Ring thumbnail 1
Ring thumbnail 2
Not currently on display at the V&A

Ring

early 14th century (made)
Artist/Maker
Place of origin

Rings were the most common medieval jewel - worn by women, men and children across all classes of society. Gemset rings, most commonly using a sapphire, garnet or ruby were reserved for the most wealthy. The irregular shape of the bezel on this ring was dictated by the form of the sapphire, polished but not yet cut into a regular shape. Four tiny emeralds were originally set at each point but only one now survives. The hoop is engraved with a regular repeating pattern.

This gold and sapphire ring was more than just a fashionable jewel. Medieval authors ascribed magical or spiritual properties to gemstones. Sapphires were believed by some writers to promote chastity, peace and reconciliation and to cure snake bites. The cool blue colour of the stone was also thought to cure headaches and heal ulcers. This celestial blue colour was described by the writer Bartholomeus Anglicus (died 1272) as 'most like heaven in fair weather' and was associated with the Virgin Mary, often depicted wearing a blue gown. The heavenly connection made sapphires a popular choice for bishops and several sapphire rings have been found in the tombs of English and French bishops.

The ring originally belonged to Dame Joan Evans, a pioneering jewellery historian and writer, who left her collection to the V&A.


Object details
Categories
Object type
Materials and techniques
Engraved gold set with a sapphire and emerald
Brief description
Gold ring, the pentagonal bezel set with a sapphire with four small attached collets for emeralds (three missing). The hoop is engraved with saltires, West Europe, early 14th century.
Physical description
Gold ring, the pentagonal bezel set with a sapphire with four small attached collets for emeralds (three missing). The hoop is engraved with circles and chevrons.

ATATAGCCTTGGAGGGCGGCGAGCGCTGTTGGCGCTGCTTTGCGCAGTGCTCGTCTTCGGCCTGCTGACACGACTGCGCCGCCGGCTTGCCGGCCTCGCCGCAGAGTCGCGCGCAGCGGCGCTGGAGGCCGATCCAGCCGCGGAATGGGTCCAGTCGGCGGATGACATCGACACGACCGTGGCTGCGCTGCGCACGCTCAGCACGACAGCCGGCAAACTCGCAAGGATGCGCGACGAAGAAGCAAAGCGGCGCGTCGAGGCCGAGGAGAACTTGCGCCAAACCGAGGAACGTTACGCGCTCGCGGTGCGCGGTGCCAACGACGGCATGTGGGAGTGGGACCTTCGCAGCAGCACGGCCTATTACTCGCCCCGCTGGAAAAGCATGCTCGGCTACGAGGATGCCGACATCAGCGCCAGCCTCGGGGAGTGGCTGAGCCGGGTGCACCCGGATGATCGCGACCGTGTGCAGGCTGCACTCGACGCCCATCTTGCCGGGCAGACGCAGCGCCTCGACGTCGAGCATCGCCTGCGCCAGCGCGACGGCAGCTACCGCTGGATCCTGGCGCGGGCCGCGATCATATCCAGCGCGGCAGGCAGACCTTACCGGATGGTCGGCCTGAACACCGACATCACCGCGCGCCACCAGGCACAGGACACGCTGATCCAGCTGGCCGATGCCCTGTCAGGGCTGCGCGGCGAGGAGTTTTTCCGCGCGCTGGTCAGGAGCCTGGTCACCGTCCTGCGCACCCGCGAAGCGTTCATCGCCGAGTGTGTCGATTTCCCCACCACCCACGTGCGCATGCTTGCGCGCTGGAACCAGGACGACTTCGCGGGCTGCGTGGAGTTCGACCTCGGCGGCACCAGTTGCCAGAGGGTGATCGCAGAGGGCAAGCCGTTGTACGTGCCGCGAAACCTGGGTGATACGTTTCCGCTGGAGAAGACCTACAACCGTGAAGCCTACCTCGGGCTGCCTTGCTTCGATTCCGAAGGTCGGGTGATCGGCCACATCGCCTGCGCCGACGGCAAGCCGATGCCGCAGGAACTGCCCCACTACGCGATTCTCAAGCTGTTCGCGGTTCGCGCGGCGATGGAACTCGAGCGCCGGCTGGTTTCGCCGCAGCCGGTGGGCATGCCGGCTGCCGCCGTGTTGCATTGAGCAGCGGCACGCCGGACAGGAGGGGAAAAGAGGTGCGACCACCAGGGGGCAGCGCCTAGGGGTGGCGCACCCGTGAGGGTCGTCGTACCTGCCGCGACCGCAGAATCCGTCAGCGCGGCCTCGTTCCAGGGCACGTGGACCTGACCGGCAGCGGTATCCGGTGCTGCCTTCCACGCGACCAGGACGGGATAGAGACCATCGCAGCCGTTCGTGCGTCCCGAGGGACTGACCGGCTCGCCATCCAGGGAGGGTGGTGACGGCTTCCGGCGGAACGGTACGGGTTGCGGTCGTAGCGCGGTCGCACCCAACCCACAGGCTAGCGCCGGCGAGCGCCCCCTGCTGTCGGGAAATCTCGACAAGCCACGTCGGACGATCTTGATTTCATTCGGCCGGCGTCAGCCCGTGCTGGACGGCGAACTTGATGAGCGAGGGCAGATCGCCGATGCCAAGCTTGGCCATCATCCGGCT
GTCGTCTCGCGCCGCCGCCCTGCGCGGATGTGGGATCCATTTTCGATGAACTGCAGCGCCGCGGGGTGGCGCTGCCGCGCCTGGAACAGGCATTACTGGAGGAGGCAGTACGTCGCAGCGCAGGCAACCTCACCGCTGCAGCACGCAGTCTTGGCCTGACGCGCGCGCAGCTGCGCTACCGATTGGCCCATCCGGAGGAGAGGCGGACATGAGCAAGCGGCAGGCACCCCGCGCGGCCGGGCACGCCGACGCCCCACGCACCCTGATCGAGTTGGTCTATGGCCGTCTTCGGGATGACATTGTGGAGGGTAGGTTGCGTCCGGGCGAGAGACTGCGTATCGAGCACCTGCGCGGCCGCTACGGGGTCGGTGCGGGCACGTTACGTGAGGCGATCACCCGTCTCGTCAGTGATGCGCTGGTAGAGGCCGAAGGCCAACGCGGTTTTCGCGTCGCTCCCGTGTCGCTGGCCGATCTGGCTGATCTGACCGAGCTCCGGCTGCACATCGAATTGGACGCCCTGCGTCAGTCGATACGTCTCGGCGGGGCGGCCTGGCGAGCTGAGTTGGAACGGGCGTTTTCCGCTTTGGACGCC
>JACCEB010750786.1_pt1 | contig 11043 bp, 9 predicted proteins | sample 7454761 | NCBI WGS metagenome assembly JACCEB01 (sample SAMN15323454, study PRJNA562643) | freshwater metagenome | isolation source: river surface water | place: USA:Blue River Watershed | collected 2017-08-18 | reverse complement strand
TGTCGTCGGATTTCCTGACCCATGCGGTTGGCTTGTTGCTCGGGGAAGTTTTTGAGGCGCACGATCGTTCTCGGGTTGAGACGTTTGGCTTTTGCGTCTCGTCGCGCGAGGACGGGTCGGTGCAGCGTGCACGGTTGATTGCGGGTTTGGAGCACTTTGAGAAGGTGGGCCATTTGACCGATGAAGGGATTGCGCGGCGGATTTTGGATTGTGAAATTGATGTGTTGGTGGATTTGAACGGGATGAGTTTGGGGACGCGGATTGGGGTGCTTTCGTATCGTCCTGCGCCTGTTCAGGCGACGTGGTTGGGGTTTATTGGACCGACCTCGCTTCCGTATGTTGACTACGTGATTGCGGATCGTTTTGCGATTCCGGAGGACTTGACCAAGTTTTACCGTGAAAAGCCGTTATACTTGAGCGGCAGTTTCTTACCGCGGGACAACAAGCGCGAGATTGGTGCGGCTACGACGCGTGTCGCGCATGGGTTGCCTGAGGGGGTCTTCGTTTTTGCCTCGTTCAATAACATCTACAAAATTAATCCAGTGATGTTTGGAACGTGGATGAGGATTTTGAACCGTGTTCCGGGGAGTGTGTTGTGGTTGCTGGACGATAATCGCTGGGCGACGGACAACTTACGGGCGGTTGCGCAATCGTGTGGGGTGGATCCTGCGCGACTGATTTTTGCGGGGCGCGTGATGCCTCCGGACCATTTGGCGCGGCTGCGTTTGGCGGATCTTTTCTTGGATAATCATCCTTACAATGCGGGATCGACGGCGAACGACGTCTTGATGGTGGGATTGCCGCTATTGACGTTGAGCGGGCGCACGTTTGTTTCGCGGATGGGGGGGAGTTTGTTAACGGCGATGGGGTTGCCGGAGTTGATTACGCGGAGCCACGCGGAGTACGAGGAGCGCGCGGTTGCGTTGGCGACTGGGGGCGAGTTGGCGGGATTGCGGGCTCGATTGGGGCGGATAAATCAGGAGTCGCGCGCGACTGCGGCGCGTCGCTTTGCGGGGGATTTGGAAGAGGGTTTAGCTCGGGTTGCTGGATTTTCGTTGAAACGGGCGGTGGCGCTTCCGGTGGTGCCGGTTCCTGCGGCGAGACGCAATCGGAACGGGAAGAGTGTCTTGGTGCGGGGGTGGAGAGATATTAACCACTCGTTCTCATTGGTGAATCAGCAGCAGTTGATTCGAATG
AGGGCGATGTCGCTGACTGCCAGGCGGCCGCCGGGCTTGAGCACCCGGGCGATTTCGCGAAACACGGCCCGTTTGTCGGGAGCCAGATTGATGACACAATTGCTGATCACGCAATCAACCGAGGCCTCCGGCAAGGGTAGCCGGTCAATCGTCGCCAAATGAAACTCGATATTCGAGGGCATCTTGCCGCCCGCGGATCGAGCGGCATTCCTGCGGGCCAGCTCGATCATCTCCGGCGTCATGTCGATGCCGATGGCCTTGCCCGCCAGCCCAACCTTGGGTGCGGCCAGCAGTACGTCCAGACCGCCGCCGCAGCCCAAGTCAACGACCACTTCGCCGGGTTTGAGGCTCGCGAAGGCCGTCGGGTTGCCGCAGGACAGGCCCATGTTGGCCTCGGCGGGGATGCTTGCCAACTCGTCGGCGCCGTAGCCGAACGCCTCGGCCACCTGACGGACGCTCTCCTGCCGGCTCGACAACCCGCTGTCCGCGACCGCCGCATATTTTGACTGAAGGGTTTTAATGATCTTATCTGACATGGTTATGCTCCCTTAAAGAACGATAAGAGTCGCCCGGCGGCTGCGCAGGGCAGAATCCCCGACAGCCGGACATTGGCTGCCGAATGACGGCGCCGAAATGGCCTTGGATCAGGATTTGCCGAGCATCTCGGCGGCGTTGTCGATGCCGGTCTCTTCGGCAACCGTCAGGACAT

Dimensions
  • Back of hoop to top of sapphire setting height: 2.5cm
  • Diameter across hoop diameter: 2cm
  • Depth: 1.5cm
Credit line
Given by Dame Joan Evans
Object history
Found in Durham, Philip Nelson Collection. Published in the Antiquaries Journal in 1940 as 'The finger-ring here illustrated is of English workmanship c. 1300, and was recently found in Durham. Its design is quite unusual, in that the central stone, a cabochon sapphire, in a deep pentagonal moulded setting, has placed about it, at the four cardinal points, small detached box-settings to contain cabochon emeralds. The shoulders of the ring are enriched with encised chevrons and smal punched-in circles.'
Association
Summary
Rings were the most common medieval jewel - worn by women, men and children across all classes of society. Gemset rings, most commonly using a sapphire, garnet or ruby were reserved for the most wealthy. The irregular shape of the bezel on this ring was dictated by the form of the sapphire, polished but not yet cut into a regular shape. Four tiny emeralds were originally set at each point but only one now survives. The hoop is engraved with a regular repeating pattern.



This gold and sapphire ring was more than just a fashionable jewel. Medieval authors ascribed magical or spiritual properties to gemstones. Sapphires were believed by some writers to promote chastity, peace and reconciliation and to cure snake bites. The cool blue colour of the stone was also thought to cure headaches and heal ulcers. This celestial blue colour was described by the writer Bartholomeus Anglicus (died 1272) as 'most like heaven in fair weather' and was associated with the Virgin Mary, often depicted wearing a blue gown. The heavenly connection made sapphires a popular choice for bishops and several sapphire rings have been found in the tombs of English and French bishops.



The ring originally belonged to Dame Joan Evans, a pioneering jewellery historian and writer, who left her collection to the V&A.
Bibliographic references
  • Nelson, P. (1940). An English medieval gold finger-ring. The Antiquaries Journal, 20(4), 509-509. doi:10.1017/S0003581500095494
  • Ik, Maria van Gelre. De hertogin en haar uitzonderlijke gebedenboek (1380-1429), ed. by Johan Oostermann. Nijmegen / Zwolle: Museum Het Valkhof / Waanders Uitgevers, 2018. ISBN 9789462622012. Catalogue of the exhibition held at Museum Het Valkhof Nijmegen, 13 October 2018 - 6 January 2019.
Collection
Accession number
M.183-1962

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Record createdMarch 14, 2006
Record URL
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